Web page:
Ten Years of Ask-A-Geologist
Above: Ask-A-Geologist Web page
The Ask-A-Geologist project has answered more than 32,000 questions by e-mail since October 4, 1994. We encourage questions from students, teachers, and the general public, who enjoy getting answers from U.S. Geological Survey (USGS) scientists. People with questions can visit our Ask-a-Geologist Web site at or e-mail questions directly to firstname.lastname@example.org.
We began in the Branch of Pacific Marine Geology (now the Western Coastal and Marine Geology Team), using 35 scientists who volunteered to answer questions. For the first year, each scientist answered all the questions for a day. The service was so popular that some days they answered (or tried to answer) 50 questions!
In 1995, we recruited several hundred scientists from across the USGS who each answered a few questions. Today, 91 scientists answer questions, most answering about six questions apiece on one day each month.
Ask-A-Geologist, the Internet, and the USGS have been through many changes since 1994, but a few things have remained constant:
- Anyone can e-mail a question to Ask-A-Geologist. We get questions from all over the United States, and a few from around the world. We get questions from grade-school students, teachers, college students, professionals, and the curious public.
- We try to answer all of the questions. Very few "ask a scientist" services try to answer all incoming questions. On average, we answer about 90 percent of all questions.
- The public likes to get replies from working scientists. We've received hundreds of thank-you e-mails from grateful correspondents. Many correspondents express appreciation for a personalized reply from a working scientist.
- USGS employees, contractors, emeriti, and volunteers answer all types of Earth-science questions, not just those on topics in their speciality. These scientists get to use all of their Earth-science knowledge and often learn new things outside their specialty that enable better-integrated science.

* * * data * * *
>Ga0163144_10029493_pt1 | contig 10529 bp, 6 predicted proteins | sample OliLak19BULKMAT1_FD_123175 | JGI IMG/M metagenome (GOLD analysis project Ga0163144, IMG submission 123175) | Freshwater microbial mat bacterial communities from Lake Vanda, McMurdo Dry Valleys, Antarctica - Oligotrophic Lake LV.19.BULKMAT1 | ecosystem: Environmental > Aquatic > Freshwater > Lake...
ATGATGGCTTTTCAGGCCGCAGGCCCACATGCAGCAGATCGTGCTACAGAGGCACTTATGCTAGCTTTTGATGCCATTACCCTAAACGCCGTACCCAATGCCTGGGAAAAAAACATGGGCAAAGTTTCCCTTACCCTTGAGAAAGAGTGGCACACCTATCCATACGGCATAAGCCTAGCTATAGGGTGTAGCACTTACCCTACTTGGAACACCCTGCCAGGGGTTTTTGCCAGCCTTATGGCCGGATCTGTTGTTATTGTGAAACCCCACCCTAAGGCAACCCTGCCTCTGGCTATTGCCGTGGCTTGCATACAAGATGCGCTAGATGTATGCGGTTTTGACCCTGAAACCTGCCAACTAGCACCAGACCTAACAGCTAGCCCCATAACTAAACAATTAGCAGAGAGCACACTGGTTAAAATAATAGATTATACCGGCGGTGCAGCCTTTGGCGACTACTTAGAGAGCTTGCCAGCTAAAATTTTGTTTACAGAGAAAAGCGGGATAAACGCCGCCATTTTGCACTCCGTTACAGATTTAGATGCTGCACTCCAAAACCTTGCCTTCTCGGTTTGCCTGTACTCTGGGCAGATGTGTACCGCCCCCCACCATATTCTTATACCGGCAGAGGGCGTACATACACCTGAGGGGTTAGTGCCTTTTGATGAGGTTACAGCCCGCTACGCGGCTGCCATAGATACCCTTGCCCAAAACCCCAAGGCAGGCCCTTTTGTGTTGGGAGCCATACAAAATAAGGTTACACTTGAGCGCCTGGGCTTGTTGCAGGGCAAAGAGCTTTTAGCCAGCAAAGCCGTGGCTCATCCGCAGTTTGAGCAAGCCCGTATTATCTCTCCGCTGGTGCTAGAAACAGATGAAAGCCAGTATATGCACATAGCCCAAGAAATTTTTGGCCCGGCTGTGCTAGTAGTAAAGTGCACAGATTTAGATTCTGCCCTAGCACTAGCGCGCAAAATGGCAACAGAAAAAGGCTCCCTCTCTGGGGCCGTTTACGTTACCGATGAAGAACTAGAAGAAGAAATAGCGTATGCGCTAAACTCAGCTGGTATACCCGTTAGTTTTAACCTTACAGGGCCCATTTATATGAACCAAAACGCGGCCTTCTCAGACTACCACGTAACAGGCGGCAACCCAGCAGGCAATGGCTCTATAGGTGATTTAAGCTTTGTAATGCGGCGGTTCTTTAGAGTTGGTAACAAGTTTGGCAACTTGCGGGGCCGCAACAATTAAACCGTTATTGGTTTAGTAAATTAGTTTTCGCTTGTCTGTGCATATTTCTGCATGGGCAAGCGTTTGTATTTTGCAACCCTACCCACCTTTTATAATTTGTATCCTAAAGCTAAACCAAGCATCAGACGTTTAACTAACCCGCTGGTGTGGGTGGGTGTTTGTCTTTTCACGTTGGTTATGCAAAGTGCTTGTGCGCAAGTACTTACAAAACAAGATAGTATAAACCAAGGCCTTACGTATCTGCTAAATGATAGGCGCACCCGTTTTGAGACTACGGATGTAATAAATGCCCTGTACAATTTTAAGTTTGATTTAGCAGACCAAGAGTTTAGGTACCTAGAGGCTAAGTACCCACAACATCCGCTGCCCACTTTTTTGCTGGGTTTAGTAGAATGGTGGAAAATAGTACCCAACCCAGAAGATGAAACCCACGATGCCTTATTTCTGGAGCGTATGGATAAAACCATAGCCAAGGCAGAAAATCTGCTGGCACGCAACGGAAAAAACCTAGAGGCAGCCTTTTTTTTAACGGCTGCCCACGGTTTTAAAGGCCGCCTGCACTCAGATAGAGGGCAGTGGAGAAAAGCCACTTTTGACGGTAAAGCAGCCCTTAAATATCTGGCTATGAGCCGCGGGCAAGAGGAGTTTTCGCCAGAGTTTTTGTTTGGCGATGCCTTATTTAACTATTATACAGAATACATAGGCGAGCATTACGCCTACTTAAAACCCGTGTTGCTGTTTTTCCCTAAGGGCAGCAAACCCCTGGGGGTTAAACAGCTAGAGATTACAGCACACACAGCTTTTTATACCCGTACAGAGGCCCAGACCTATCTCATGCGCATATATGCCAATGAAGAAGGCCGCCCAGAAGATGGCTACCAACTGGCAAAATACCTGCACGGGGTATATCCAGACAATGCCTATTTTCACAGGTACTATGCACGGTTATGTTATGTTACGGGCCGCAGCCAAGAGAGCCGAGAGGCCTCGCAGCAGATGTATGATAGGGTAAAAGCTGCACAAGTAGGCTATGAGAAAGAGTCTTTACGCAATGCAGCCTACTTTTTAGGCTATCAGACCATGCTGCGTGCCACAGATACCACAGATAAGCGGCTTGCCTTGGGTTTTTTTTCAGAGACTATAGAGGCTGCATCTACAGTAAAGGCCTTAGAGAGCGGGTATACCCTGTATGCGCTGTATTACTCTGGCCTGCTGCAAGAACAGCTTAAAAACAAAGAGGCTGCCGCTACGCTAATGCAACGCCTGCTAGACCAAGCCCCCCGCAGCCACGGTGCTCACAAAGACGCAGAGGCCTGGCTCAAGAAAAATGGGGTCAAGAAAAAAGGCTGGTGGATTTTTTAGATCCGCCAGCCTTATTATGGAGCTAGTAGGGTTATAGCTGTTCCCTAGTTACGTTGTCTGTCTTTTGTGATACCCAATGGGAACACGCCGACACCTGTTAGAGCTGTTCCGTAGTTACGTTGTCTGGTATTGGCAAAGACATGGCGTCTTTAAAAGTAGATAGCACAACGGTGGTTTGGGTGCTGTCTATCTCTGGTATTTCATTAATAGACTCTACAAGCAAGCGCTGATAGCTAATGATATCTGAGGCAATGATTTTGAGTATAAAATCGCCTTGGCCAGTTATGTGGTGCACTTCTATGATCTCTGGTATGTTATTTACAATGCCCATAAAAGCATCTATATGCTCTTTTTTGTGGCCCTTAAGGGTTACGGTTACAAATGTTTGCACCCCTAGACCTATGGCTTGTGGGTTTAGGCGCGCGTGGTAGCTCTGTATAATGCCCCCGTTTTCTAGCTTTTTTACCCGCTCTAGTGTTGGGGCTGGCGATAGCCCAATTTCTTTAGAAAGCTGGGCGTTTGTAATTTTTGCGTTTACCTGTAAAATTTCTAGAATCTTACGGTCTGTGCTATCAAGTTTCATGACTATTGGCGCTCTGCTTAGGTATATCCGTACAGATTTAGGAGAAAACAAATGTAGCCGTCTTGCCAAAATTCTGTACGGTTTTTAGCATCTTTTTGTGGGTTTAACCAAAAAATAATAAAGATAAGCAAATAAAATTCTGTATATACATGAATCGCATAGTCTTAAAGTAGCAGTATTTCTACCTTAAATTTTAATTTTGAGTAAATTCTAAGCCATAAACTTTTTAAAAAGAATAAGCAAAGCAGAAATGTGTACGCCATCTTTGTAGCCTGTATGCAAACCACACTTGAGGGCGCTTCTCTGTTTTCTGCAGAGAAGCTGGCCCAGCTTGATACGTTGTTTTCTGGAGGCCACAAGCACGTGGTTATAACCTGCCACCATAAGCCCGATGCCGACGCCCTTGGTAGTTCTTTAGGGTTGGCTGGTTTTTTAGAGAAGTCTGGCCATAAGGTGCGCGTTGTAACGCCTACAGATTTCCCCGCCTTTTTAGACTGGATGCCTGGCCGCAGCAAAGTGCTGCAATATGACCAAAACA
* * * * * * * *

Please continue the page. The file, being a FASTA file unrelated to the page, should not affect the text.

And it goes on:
- Ask-A-Geologist scientists enjoy answering the questions. No one is required to answer the questions, and so for all of them, this is a labor of love. Many enjoy working with the public in a way that minimizes the impact on their regular work.
- Nobody has been paid explicitly to work on Ask-A-Geologist, and no funds have been budgeted to run Ask-A-Geologist. The project is run by Rex Sanders (Santa Cruz, CA), with the assistance of Carol Madison (Menlo Park, CA). On average, Rex and Carol spend only a few hours per month working on Ask-A-Geologist, with custom software handling all the routine chores efficiently. The scientists who answer the questions often do so during lunch breaks, after hours, or from home.
- Six USGS scientists have answered Ask-A-Geologist questions since the beginning: Peter Barnes, Ken Bird, Gretchen Luepke, Mike Marlow, Dave Scholl, and Andy Stevenson (all in Menlo Park, CA). Peter, Gretchen, Mike, and Dave continue to answer questions after retiring from the USGS!
Over the 10-year life of Ask-A-Geologist:
- We received more than 94,000 e-mails (many were spam and were not answered).
- We've answered more than 32,000 questions.
- 425 USGS scientists participated in Ask-A-Geologist at least once.
- Several other Earth-science research organizations have set up similar services and asked our project for advice, including the British Geological Survey and the Geological Survey of Canada.
What will the next 10 years be like for Ask-A-Geologist? See our next Sound Waves article in 2014!
|U.S. Geological Survey (USGS)
U.S. Geological Survey (USGS), Santa Cruz & Menlo Park, CA
in this issue:
Sediment Impacts on Reef Corals
Coastal Ground Water Discharge
Benthic Habitats Near Oil Platforms
Abundance and Distribution of Southern California Seabirds
Suspended Sediment, Turbidity, and Fish Feeding Behavior
USGS Monterey Bay Science Prototype
Woods Hole Science Center Participates in Open House
10 Years of Ask-A-Geologist
Scientists Rescue Boy from Rip Current
USGS Biologists Receive DOI Honor Awards
Oceanographer Joins Western Coastal and Marine Geology Team
Netherlands Students Assist USGS in Florida
USGS Represented in Parade
Report on Hazards Offshore Ventura County
USGS Contributes to New Book About Point Loma
November Publications List